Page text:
* * * rates a close second.
CAME last summer, As for the future, Groffsky fore-
he turning point in the cast definite improvement in the
year-old's court career. Maize and Blue quintet next year.
alized that if he was The immediate work at hand is
anywhere at Michigan, two weekend encounters at the
to work hard at per- Field House, one with sixth-place
shooting and passing. Wisconsin and the other with
k he did-in tie form lowly Northwestern.
workouts, usually last- On hand for these engagements
hours, at the South will be the one-time barnstorming
N. J., High School. center, Mrs. Belle Groffsky. With
Inge is the home of basketball exploits behind her,
indefeated Seton Hall, she'll have nothing more than a
such stars as All- slight case of nostalgia to contend
Walter Dukes and with.
lPhi Sigs Ni
PSI U; Sigma
Phi Eps Win
By DAVE BAAD
Scoring 51 points in the first
half, Pi Lambda Phi raced to its
third consecutive victory in Class
"B" fraternity basketball last
night, defeating a hapless Tau
Kappa Epsilon five, 57-12.
Larry Gutman paced the Pi
Lamb's scoring efforts for the eve-
ning as he tossed in 23 points,
primarily on shots within a five
foot range of the basket.
* * * '.
JOHN BERGSTROM and John
Williams notched 24 and 22
points respectively to spark Green-
wood Club to a one sided 92-27
victory over Methodist Christian
Fellowship, in the evening's only
Independent League encounter.
The 92 points fell one short of
tying the season's record ini In-
tramural basketball, set Tuesday
night by Phi Kappa Sigma when
it trounced Theta Delta Chi in
a Class A fraternity game, 93-20.
Although holding a command-
ing halftime lead, Phi Kappa Sig-
ma just barely managed to squeak
out a 24-22 victory over Sigma Al-
pha Epsilon in the evening's clos-
* * *
TRAILING 15-7 at intermission,
the Sigma Alpha club closed withi
a rush but fell just short of knot-
ting the score. Tom Bradley drop-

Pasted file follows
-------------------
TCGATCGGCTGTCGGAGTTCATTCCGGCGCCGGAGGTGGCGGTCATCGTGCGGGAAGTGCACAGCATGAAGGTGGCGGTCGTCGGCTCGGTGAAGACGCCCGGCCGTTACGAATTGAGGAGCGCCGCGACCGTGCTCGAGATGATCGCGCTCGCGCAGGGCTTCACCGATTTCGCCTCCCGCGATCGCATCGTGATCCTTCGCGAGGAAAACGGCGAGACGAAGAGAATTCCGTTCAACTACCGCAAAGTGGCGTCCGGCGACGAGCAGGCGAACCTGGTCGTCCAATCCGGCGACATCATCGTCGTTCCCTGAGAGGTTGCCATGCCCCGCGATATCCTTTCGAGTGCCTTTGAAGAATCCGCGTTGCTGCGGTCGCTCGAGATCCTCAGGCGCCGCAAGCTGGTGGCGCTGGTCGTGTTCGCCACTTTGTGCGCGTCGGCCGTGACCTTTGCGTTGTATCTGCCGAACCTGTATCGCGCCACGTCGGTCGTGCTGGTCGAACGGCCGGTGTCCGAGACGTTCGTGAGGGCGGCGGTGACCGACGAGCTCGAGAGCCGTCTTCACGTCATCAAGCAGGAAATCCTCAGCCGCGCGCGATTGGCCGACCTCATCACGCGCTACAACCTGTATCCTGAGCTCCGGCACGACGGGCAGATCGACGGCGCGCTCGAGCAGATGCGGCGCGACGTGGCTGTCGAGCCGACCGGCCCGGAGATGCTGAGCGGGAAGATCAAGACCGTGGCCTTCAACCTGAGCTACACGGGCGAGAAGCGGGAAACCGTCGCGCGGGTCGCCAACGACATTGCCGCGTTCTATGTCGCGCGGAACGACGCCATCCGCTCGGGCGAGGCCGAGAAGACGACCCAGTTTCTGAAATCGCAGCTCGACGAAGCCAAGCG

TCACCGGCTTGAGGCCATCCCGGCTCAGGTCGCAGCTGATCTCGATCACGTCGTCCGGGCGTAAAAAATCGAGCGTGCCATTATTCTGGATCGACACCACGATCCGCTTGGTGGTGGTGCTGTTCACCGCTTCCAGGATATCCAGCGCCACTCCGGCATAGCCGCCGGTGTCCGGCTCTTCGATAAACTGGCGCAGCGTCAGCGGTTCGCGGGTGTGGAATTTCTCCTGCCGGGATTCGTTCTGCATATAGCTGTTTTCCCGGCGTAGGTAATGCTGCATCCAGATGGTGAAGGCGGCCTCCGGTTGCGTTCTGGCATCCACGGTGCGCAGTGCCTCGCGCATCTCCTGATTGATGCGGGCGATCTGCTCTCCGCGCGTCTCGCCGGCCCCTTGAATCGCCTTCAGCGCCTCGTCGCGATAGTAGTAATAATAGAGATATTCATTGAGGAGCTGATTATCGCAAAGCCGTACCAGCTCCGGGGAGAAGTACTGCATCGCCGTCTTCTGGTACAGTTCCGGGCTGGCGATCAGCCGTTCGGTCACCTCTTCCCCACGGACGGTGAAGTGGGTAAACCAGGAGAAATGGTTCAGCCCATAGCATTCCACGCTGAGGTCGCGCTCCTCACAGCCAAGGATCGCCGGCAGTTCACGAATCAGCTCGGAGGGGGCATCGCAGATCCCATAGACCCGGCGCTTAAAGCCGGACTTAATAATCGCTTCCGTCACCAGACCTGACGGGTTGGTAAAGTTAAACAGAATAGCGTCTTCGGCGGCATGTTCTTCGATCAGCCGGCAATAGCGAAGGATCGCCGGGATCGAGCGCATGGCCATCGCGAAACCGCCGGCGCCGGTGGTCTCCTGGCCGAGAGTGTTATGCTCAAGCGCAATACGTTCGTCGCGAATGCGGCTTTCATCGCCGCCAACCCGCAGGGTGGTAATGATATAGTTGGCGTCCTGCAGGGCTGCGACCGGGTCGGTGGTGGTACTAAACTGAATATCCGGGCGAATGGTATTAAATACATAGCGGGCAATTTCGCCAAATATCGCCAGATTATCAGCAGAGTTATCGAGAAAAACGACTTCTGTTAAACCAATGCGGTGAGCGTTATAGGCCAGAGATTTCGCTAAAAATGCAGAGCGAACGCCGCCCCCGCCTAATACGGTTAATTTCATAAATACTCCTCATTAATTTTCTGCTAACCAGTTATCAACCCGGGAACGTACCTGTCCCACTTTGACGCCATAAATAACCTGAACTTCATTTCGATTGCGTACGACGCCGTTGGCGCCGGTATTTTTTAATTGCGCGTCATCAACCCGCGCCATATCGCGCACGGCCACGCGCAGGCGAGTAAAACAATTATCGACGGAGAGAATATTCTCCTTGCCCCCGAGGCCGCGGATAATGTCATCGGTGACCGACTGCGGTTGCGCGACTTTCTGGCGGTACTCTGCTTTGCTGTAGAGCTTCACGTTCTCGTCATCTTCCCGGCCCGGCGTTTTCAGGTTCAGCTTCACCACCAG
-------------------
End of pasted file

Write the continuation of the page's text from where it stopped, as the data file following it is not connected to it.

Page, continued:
ped in 11 points to spark the vic-
Despite a gallant individual
effort by Harold Warenock, who;
tallied 18 points, Psi Upsilon,
was handed its first setback of!
the season, losing to Phi SigmaI
Bob Corrigan rolled in 13 pointss
to spark the Phi Sigs to their sec-s
ond victory in three starts.
* * r
SIGMA Phi Epsilon, perennial
Intramural all events champion,
and defending Class B Fraternity
basketball title holder had no
trouble disposing of Kappa Sigma,
Jay Schoettley dropped in 16
points to pace Sig Ep's thirdI
straight victory, enabling it to(
remain tied for the lead in theI
battle for the 1953 title.
Phi Delta Theta had no trouble1
maintaining its unbeaten record1
as Ed Wolgast scored 16 points to1
lead the team to a 50-16 trounc-
ing of Lambda Chi Alpha.
Sigma Chi, also undefeated in7
league play, kept its record intact
with a forfeit decision over Alphap
Theta Delta Chi defeated Beta
Theta Pi (forfeit)
Sigma Phi Epsilon 40, Sigma
Delta Tau Delta 50, Lambda
Chi Alpha 16
Phi Sigma Kappa 33, Psi Upsi-
Alpha Tau Omega defeated Phi
Sigma Delta (forfeit)
Zeta Beta Tau 20, Delta Kappa
Pi Lambda Phi 57, Tau Kappa
Sigma Chi defeated Alpha Sig-
ma Phi (forfeit)
Theta Xi .16, Theta Chi 9
Chi Psi 23, Alpha Delta Pi 20
Sigma Nu defeated Delta Sigma
Phi Kappa Sigma 24, Sigma Al-
pha Epsilon 22